The world dreamed. Braskem made it happen.
New ways to look at the world
                                                                                     (Newsweek, Special Edition – Issues. February, 2012)
7. Braskem is
a) a Brazilian company using green technology.
b) an energy generator in emerging markets.
c) a former natural plastic source inventor.
d) helping the environment become cleaner.

8. The relative pronoun in “... benchmark eco-efficient process that stimulates the markets” substitutes
a) plastics.
b) markets.
c) process.
d) benchmark.
9. Choose the item to complete the answer:
a) They will go to
b) They have gone
c) They went to
d) They would go to

                                                                                                     The future looks bright
Balamurati Krishna Ambati
At age three, Balamurati Krishna Ambati was badly burned and spent several months in hospital. He decided then that he wanted to be a doctor. A few years later, he read in the Guinness Book of Records that the youngest doctor in the world was 18 years old. So he decided to become a doctor by the age of 17. Many people thought this was impossible, but at 11, Ambati was in college. He graduated from college at 14 and from medical school at 17. Now that he is a doctor, Ambati plans to go for advanced training in Boston.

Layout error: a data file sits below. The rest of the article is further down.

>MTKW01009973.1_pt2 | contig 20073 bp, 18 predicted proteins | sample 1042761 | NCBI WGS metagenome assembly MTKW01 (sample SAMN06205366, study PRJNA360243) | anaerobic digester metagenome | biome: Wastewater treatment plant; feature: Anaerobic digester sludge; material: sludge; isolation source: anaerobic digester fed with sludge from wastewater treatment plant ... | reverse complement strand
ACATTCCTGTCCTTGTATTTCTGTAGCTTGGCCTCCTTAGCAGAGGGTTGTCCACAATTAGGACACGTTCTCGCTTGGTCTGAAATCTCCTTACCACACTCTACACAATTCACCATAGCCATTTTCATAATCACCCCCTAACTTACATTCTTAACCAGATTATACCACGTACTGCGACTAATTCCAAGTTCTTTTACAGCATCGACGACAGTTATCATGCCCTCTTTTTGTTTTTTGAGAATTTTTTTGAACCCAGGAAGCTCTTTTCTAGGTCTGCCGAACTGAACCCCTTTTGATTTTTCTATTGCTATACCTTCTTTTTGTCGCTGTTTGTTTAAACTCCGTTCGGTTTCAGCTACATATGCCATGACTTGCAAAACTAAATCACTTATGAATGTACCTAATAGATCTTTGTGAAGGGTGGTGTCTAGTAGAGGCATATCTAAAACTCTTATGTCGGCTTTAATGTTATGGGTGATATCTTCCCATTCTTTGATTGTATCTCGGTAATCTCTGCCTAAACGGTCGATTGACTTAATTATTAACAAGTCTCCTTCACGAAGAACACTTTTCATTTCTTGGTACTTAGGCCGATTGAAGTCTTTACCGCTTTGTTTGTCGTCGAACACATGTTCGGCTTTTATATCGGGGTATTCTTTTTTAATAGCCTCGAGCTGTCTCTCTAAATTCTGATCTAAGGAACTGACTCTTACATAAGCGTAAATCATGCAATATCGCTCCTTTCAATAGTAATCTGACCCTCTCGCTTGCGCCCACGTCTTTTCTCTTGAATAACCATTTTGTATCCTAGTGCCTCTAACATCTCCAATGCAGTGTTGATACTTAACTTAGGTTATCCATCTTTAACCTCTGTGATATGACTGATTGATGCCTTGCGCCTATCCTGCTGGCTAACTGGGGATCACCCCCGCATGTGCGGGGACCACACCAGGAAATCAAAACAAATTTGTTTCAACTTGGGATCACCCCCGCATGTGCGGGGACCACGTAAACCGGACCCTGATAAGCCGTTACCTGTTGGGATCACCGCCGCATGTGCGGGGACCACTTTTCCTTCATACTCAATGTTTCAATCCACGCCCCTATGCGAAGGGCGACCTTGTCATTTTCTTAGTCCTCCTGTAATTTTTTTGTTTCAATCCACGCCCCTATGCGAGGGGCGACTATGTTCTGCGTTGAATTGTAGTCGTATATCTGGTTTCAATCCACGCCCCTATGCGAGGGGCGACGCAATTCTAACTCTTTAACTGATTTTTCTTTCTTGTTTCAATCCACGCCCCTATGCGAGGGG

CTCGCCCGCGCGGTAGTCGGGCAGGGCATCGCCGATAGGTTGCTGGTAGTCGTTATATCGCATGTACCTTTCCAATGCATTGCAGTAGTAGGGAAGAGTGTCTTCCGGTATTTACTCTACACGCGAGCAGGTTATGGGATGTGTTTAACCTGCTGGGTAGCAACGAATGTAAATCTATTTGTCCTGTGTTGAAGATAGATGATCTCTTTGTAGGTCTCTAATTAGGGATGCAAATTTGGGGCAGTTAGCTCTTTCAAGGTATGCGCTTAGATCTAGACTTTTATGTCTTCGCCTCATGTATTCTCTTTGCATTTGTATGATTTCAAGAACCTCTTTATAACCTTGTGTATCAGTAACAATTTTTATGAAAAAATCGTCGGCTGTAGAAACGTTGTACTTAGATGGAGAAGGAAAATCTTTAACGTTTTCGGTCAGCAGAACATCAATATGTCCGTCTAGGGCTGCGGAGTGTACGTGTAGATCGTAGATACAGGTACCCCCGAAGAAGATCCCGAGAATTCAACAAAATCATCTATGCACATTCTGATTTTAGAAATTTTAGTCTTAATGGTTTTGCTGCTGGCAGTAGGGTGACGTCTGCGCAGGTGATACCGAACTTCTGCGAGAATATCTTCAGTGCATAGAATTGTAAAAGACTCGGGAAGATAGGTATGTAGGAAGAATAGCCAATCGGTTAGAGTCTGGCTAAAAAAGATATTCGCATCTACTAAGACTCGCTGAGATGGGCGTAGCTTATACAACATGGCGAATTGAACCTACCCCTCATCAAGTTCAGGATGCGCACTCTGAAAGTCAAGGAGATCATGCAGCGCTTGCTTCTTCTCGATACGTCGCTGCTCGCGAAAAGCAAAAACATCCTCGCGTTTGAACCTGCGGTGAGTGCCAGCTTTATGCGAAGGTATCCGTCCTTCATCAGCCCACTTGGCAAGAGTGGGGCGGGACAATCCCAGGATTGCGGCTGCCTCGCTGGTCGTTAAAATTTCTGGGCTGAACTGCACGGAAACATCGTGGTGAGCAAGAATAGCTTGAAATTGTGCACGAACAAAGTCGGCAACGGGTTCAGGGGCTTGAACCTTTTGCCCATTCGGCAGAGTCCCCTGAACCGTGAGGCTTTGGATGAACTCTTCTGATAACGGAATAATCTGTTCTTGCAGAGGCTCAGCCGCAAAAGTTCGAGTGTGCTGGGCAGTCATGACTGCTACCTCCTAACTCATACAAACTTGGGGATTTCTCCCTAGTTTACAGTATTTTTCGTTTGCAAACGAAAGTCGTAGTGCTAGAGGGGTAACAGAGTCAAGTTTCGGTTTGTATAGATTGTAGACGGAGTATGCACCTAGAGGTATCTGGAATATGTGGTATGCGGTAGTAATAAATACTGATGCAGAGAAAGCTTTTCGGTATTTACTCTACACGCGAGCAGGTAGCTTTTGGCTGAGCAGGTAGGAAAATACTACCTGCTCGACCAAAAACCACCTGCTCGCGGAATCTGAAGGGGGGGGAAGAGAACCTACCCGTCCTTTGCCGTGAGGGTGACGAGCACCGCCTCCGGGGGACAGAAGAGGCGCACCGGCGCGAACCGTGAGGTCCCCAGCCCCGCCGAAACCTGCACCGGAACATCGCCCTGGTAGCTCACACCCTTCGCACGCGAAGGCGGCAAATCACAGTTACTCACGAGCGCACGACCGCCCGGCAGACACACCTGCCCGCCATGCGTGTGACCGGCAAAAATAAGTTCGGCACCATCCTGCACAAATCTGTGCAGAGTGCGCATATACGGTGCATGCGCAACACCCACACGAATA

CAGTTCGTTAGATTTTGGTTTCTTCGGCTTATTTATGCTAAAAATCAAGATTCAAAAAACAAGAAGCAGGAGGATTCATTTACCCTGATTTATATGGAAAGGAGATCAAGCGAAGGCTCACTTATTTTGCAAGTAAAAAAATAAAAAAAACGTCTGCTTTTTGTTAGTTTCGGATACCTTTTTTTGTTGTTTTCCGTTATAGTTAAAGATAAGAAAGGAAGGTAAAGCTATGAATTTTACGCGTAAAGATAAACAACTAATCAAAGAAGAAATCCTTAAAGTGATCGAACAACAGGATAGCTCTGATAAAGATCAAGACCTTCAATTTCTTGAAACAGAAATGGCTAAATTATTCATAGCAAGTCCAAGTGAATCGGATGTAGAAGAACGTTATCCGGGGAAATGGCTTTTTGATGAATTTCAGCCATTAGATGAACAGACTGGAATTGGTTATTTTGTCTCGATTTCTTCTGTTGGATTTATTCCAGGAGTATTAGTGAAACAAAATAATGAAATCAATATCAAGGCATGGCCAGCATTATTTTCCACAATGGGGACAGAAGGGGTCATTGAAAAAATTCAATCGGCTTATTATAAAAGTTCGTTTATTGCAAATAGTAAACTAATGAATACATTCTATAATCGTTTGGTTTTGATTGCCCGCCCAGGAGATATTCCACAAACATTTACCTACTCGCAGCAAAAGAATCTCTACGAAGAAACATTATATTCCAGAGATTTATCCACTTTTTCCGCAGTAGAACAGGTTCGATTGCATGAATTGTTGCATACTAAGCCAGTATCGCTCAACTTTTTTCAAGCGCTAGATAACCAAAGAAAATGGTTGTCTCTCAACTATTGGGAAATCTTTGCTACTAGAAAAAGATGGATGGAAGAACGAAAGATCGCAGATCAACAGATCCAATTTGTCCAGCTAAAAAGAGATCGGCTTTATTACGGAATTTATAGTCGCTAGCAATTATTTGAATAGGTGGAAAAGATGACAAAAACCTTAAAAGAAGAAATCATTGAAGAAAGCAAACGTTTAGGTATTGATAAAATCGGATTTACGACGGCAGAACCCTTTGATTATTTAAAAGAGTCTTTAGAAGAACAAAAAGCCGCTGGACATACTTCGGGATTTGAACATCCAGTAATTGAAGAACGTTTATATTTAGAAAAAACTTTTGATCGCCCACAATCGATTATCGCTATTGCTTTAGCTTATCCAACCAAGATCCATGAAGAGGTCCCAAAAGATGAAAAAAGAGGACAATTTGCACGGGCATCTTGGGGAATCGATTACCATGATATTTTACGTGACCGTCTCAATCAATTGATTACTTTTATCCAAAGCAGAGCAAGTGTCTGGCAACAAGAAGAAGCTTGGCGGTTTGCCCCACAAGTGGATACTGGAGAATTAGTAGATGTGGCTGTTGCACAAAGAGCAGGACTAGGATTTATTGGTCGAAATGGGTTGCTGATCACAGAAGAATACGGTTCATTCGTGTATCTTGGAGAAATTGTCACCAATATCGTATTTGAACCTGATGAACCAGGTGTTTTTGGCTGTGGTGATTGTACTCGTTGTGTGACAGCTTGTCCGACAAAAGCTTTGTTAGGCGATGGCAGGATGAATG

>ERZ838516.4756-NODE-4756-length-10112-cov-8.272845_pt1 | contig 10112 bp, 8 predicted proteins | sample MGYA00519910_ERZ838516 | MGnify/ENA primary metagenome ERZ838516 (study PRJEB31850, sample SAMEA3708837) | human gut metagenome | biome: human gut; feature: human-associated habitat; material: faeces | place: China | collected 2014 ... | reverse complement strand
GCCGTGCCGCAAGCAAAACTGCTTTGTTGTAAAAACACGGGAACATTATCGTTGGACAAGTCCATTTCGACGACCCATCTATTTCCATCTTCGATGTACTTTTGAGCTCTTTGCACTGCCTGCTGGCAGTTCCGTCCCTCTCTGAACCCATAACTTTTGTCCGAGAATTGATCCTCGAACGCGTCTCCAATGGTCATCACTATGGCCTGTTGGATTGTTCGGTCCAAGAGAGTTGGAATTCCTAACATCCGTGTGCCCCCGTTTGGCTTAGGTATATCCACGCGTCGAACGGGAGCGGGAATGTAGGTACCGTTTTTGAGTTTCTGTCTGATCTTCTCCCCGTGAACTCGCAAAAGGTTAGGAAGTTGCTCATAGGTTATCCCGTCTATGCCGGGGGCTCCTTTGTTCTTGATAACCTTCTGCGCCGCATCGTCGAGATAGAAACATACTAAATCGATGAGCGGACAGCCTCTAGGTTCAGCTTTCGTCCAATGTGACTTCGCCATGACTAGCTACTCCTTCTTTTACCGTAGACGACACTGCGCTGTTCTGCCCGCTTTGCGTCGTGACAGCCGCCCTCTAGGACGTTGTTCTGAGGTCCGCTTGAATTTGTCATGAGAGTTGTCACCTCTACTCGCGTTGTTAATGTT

Catherine Charlton
Catherine Charlton is studying engineering at Cornell University, but she has already achieved an important goal: She has worked for NASA (the National Aeronautics and Space Administration). Charlton’s achievements aren’t only in engineering, however. She is also a successful pianist and composer. Charlton hopes to combine her talents for engineering and music someday. For example, she would like to design concert halls or manufacture pianos.
Jasmin Sethi
The Scholastic Aptitude Test is the test American students take to enter college; each year, only a few students get a perfect score. One of those students was Jasmin Sethi. Her achievement was especially remarkable because she is blind. To take the test, someone read the test questions to her, and she gave the answers. She even solved difficult math problems in her head. Sethi has been the editor of her school newspaper and has organized food collections. She wants to go to a top university next year. Sethi
would like to be a lawyer.
                                                                                    (New Interchange. Cambridge University Press, 1997)
10. Which fact do these texts have in common?
a) Three young people mastered university graduation courses.
b) Three young people have outstanding school performances.
c) Three young people will follow very unusual careers.
d) Three young people have some kind of physical disability.